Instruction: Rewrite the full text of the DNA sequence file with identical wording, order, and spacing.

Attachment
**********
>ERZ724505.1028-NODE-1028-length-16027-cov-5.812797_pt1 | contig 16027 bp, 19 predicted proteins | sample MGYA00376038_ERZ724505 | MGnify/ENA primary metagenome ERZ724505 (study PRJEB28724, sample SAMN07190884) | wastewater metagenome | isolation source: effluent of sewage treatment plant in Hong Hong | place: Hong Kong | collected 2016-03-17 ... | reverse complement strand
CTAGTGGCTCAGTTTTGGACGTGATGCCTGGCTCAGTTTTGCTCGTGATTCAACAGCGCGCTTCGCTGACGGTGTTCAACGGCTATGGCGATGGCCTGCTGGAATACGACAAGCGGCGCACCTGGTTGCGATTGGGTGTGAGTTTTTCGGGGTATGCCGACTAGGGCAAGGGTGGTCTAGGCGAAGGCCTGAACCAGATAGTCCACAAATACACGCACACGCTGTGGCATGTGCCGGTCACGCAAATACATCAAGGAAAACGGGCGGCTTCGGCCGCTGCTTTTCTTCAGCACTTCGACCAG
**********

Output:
>ERZ724505.1028-NODE-1028-length-16027-cov-5.812797_pt1 | contig 16027 bp, 19 predicted proteins | sample MGYA00376038_ERZ724505 | MGnify/ENA primary metagenome ERZ724505 (study PRJEB28724, sample SAMN07190884) | wastewater metagenome | isolation source: effluent of sewage treatment plant in Hong Hong | place: Hong Kong | collected 2016-03-17 ... | reverse complement strand
CTAGTGGCTCAGTTTTGGACGTGATGCCTGGCTCAGTTTTGCTCGTGATTCAACAGCGCGCTTCGCTGACGGTGTTCAACGGCTATGGCGATGGCCTGCTGGAATACGACAAGCGGCGCACCTGGTTGCGATTGGGTGTGAGTTTTTCGGGGTATGCCGACTAGGGCAAGGGTGGTCTAGGCGAAGGCCTGAACCAGATAGTCCACAAATACACGCACACGCTGTGGCATGTGCCGGTCACGCAAATACATCAAGGAAAACGGGCGGCTTCGGCCGCTGCTTTTCTTCAGCACTTCGACCAG